Afternoon Tea Charcuterie
- 4 mini chicken salad sandwiches with microgreens
- 4 mini tuna salad sandwiches on wheat
- 4 mini egg salad croissants with fresh dill
- 4 toasted croustini with cream cheese & smoked salmon
- 4 toasted croustini with mustard, brie & prosciutto
- 4 pepperoni wrapped mozzarella cheese cut into bite size pieces
- 4 small slices of bread white & wheat
- double cream
- clotted cream
- sweet jams strawberry, orange, lemon, peach bourbon, etc.
- spicy jellies raspberry pepper, mango habanero, etc.
- 4 scones orange cranberry, plain, etc.
- 8 fresh strawberries
- 4 pecan tassies
- 4 sfogliatine
- mini cheesecake strawberry, caramel, chocolate, etc
- 2 cranachan or can swap for parfait
- fresh berries
- tea loose or bagged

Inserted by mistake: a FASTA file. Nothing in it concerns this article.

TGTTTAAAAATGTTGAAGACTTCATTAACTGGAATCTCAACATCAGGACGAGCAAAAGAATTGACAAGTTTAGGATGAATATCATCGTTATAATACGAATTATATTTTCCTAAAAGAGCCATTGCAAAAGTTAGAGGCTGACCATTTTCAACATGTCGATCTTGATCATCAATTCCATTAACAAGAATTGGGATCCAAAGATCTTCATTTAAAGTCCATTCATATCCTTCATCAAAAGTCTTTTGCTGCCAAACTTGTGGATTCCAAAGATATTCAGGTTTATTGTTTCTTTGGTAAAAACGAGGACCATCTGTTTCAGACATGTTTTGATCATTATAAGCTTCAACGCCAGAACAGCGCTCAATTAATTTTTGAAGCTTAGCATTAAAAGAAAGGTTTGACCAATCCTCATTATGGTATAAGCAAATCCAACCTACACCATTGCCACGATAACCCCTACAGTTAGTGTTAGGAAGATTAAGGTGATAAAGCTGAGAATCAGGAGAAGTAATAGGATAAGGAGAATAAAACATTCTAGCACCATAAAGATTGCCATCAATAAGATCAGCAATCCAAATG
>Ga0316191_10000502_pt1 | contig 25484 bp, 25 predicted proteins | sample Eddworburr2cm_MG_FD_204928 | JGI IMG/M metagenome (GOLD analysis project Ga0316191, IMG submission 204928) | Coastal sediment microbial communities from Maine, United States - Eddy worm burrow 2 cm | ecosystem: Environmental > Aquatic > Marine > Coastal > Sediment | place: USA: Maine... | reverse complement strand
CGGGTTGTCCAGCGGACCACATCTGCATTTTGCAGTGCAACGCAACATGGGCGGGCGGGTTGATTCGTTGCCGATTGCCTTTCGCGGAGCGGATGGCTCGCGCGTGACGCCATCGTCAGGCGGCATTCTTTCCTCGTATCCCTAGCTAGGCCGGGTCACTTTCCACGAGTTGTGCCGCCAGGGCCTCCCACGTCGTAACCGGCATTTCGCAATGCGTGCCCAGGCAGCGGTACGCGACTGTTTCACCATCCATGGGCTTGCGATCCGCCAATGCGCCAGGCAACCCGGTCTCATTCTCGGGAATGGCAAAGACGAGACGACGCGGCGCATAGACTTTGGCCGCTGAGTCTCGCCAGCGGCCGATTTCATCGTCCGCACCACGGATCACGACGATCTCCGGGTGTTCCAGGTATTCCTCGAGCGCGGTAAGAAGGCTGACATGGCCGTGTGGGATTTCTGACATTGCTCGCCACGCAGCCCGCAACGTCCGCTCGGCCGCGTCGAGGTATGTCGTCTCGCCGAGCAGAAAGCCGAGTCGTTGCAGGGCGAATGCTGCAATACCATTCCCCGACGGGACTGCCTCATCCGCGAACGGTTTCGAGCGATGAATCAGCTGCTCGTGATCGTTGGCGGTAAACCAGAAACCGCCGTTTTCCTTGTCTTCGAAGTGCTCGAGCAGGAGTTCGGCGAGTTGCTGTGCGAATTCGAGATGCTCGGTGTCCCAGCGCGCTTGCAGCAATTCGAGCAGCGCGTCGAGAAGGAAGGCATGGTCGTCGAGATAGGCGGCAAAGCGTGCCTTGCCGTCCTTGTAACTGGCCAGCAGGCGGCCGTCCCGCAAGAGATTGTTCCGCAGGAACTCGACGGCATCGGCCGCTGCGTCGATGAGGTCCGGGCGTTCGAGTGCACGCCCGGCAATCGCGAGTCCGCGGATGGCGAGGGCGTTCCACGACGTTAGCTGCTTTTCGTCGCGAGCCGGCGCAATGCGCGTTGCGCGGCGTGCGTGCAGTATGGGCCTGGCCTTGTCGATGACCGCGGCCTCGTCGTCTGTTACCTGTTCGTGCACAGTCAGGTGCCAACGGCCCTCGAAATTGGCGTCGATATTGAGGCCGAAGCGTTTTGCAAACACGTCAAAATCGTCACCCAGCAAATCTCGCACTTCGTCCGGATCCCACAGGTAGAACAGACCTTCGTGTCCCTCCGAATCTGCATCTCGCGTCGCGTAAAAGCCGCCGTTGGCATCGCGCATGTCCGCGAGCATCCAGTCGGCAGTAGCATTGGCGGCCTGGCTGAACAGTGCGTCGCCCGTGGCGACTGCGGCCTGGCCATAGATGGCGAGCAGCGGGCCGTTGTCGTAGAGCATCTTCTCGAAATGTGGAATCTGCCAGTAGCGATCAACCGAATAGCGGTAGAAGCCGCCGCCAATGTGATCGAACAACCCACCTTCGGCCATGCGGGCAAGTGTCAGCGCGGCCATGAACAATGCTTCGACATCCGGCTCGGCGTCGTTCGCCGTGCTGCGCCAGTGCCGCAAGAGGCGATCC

- Assemble the finger sandwiches and use a sharp serrated knife to remove the crusts from the sliced bread so that four smaller sandwiches can be made from one regular sized sandwich. Each sandwich should be about 1×1 inches wide and thick. Dress up the sandwiches with fresh herbs and microgreens as desired.
- Assemble the croustini with prosciutto, slices of brie and about a teaspoon of whole grain mustard (per croustini). Repeat the same process with the slices of lox and cream cheese. Keep at room temperature – and make these closer to when time comes to serve so that the croustini don't get soggy.
- Assemble the cranachan or parfait as desired. Chill until ready to set the table and serve.
- When ready to serve, bring a kettle of water to a rolling boil. Transfer the hot water to a teapot and serve alongside several options of bagged or loose tea.
- Arrange the finger sandwiches and croustini on the bottom level along with the wrapped cheeses.
- On the second level add the jams, jellies, clotted cream, scones and fresh strawberries.
- On the top level, arrange the desserts as desired! Enjoy with hot tea and good company.